Candidate for governor has a plan, but not all the answers

Last week’s column and prior editorials have referenced the gap between the bumper-sticker rhetoric of the campaign and the complexity of the challenges the incoming governor will face. Chief among them is closing the projected $4.6 billion deficit in the first two-year budget plan that the new governor will have to prepare for the legislature.

That sparked a call from the campaign of David Stemerman, petitioning to be one of several Republicans seeking the party’s nomination in the Aug. 14 primary. Stemerman, in a nearly hour-long phone interview, said he has plenty of ideas.

And, indeed, he does, providing detailed policy positions on his campaign website,

Subjected to scrutiny, some of these ideas appear only half-baked. They sound good, but come up short. Yet at least this businessman turned politician recognizes that fixing the budget problem is critical to restoring economic growth and is offering a plan.

Stemerman recognizes the threat posed by the state’s grossly underfunded pension system. He proposes creating a massive trust fund, privately managed and protected from legislative meddling, which could be used to provide lump sum buy outs to close out some of the oldest and most costly pensions, stopping their year-to-year drain on the budget.

He didn’t, however, provide an estimate for how much money Connecticut would have to bond to create the fund. It would have to be a lot.

The would-be governor is also calculating that he can trim labor costs and long-term obligations by getting state workers to provide concessions and tie their compensation, in part, to the state’s economic performance.

The problem is that a contract extension is in place, securing benefits through 2027, protection extended to the unions by Gov. Dannel P. Malloy and the Democratic-controlled legislature in return for earlier concessions. Stemerman said he will make the case that promised benefits cannot be delivered without more adjustments, which makes bargaining in the best interest of state workers.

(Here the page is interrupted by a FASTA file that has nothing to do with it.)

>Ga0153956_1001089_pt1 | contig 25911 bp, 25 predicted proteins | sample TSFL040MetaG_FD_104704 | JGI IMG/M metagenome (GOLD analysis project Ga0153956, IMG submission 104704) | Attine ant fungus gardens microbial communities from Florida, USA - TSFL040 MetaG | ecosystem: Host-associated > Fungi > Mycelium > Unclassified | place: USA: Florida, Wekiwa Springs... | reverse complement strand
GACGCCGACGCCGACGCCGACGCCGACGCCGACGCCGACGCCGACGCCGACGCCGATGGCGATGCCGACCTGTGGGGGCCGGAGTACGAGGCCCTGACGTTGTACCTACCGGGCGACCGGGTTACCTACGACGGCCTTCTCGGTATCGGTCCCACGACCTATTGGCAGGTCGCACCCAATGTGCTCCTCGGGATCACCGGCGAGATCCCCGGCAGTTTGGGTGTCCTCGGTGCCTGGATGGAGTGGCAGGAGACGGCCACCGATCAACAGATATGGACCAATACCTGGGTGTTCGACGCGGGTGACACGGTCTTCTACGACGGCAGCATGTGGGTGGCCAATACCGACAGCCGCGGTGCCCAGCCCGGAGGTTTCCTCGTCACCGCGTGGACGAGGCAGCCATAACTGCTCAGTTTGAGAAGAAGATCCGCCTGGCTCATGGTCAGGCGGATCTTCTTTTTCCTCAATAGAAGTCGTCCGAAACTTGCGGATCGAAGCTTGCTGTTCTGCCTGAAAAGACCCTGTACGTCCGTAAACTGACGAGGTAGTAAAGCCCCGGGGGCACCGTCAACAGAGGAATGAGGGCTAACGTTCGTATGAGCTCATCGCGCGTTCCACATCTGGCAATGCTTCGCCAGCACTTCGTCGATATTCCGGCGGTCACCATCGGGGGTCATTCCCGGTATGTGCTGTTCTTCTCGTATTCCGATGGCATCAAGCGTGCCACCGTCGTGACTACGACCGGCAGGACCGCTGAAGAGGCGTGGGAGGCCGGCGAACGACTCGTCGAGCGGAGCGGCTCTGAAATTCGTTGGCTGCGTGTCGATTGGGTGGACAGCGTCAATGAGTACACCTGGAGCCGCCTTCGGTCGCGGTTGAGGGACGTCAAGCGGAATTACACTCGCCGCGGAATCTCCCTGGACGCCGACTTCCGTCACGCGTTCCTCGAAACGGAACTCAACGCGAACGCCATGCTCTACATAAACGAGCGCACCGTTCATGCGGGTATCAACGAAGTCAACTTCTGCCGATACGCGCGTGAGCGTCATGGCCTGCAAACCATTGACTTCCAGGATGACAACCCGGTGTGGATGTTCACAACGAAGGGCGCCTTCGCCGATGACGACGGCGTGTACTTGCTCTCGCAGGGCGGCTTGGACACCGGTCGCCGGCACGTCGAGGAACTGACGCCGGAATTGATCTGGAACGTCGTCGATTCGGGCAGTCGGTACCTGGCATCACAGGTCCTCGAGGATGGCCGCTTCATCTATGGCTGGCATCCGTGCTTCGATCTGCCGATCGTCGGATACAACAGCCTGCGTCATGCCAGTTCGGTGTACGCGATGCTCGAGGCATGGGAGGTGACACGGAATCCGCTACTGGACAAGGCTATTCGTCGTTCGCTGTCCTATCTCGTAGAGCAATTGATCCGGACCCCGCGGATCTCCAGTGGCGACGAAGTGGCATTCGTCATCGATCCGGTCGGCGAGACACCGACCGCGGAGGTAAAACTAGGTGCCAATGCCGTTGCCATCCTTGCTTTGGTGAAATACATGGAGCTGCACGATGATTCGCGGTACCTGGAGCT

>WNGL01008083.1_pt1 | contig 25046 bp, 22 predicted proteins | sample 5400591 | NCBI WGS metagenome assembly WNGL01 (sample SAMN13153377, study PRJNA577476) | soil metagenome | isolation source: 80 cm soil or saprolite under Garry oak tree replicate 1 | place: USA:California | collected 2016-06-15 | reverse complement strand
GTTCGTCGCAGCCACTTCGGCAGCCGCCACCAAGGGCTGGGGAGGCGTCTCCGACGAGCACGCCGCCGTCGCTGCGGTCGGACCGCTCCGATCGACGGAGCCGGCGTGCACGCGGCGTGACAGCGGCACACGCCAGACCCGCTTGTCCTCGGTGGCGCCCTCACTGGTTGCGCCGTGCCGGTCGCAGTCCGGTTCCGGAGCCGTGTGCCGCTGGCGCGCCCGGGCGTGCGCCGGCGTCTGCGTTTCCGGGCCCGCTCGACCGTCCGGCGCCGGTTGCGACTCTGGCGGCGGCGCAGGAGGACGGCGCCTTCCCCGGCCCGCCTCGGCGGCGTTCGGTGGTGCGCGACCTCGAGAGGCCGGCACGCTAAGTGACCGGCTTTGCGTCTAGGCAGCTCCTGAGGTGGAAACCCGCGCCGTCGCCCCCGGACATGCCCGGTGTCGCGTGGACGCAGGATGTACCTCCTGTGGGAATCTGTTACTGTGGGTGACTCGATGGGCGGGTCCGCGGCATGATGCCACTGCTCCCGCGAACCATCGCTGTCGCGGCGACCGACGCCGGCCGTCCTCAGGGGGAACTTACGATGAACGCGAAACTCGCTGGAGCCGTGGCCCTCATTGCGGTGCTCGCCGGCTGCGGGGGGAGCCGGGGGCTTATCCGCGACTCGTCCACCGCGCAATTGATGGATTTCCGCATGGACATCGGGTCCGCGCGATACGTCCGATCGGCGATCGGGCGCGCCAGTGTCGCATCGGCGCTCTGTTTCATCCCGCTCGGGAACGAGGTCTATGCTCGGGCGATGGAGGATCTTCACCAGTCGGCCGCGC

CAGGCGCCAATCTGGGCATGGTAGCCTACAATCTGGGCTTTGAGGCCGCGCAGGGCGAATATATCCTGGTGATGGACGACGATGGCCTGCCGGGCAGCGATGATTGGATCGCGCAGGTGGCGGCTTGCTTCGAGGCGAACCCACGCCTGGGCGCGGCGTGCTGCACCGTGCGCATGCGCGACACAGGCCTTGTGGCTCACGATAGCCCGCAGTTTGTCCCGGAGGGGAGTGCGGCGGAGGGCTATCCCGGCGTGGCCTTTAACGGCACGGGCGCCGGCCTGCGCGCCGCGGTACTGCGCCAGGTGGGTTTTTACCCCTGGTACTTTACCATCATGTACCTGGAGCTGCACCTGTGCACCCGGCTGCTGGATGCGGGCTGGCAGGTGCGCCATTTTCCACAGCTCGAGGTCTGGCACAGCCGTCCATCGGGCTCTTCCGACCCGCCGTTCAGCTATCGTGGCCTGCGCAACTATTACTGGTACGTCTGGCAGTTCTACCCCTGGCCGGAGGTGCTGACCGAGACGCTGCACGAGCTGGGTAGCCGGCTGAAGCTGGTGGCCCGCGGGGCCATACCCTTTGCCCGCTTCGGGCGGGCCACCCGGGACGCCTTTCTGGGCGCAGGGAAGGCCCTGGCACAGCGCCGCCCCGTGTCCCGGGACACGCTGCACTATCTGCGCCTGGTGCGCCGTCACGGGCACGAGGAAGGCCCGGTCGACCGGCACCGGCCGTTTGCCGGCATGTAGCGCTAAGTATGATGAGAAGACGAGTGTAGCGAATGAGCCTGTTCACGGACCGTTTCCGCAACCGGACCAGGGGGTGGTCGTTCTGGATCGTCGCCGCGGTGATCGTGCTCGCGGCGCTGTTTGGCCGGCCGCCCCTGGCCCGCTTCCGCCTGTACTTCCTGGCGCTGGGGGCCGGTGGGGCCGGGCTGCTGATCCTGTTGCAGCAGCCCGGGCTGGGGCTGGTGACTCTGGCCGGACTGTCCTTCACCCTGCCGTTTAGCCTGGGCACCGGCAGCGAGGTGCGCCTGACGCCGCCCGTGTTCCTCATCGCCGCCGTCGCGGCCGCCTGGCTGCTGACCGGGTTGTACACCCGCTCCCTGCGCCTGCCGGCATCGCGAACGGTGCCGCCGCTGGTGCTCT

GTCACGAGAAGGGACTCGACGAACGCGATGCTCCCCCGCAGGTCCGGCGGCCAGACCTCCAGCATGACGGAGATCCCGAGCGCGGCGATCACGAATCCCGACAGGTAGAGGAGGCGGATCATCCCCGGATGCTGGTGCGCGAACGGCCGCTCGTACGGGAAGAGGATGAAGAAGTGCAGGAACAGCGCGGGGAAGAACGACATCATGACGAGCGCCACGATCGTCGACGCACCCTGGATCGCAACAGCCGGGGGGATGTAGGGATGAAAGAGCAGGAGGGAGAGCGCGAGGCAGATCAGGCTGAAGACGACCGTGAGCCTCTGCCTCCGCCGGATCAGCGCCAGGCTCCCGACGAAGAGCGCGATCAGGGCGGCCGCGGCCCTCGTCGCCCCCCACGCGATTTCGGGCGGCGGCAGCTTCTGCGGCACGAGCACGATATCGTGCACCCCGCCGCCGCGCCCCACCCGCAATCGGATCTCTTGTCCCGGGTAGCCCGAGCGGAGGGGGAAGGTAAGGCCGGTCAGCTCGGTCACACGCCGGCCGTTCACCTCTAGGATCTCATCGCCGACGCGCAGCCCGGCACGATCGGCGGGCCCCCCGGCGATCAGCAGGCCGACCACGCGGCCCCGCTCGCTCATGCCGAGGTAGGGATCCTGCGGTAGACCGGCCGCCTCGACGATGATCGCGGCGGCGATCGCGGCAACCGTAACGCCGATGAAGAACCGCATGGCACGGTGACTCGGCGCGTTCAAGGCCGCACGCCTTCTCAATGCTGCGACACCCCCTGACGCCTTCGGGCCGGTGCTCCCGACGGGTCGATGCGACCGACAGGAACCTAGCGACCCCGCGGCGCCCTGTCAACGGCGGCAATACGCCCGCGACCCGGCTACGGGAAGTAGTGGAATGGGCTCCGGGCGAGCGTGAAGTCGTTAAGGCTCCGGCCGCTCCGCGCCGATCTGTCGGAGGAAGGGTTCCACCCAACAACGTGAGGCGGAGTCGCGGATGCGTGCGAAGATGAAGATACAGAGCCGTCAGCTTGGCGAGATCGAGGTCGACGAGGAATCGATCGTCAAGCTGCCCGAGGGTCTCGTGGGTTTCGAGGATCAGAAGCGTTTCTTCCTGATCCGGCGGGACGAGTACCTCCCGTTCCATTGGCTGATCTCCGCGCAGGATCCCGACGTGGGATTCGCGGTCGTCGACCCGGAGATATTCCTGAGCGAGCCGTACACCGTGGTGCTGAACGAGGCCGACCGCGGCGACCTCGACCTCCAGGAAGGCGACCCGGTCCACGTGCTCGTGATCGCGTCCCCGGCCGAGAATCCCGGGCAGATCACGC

The unions probably won’t see it that way.

“There is no way that our state will be able to survive the upcoming fiscal crisis unless and until we renegotiate those contracts. It is in everyone’s best interest to resolve this in a negotiated fashion,” he said.

But if that approach fails, Stemerman contends the governor would have the power to adjust benefits to protect the state.

“If we need to act unilaterally in order to save our state from a financial crisis and an economic meltdown, as governor it will be my responsibility to do so,” he told me.

It is questionable whether the courts would agree.

Stemerman said he is invested in the state. The success of his hedge fund company, Conatus Capital, would allow him to move anywhere, but Stemerman said he and his wife, raising five children, have chosen to settle in Connecticut.

To update the state’s outdated and poorly maintained transportation infrastructure, Stemerman wants to turn to the private sector to invest in highways, airports and revitalizing and expanding the commuter rail system. But private investors need a return. On highways that would seemingly come from tolls, something Stemerman says he opposes, along with all the Republican gubernatorial candidates. And train systems are almost universally dependent on government subsidies.

To spur economic growth, Stemerman would lower the income tax rates and push for a more business friendly regulatory environment. But plans for making up the resulting revenue loss are sketchier.

Conventional political wisdom is keep it simple. Detailed policies provide more opportunities for opponents to attack. But Connecticut needs more than simple solutions, so give Stemerman credit for developing a plan voters can evaluate.

Paul Choiniere is the editorial page editor.



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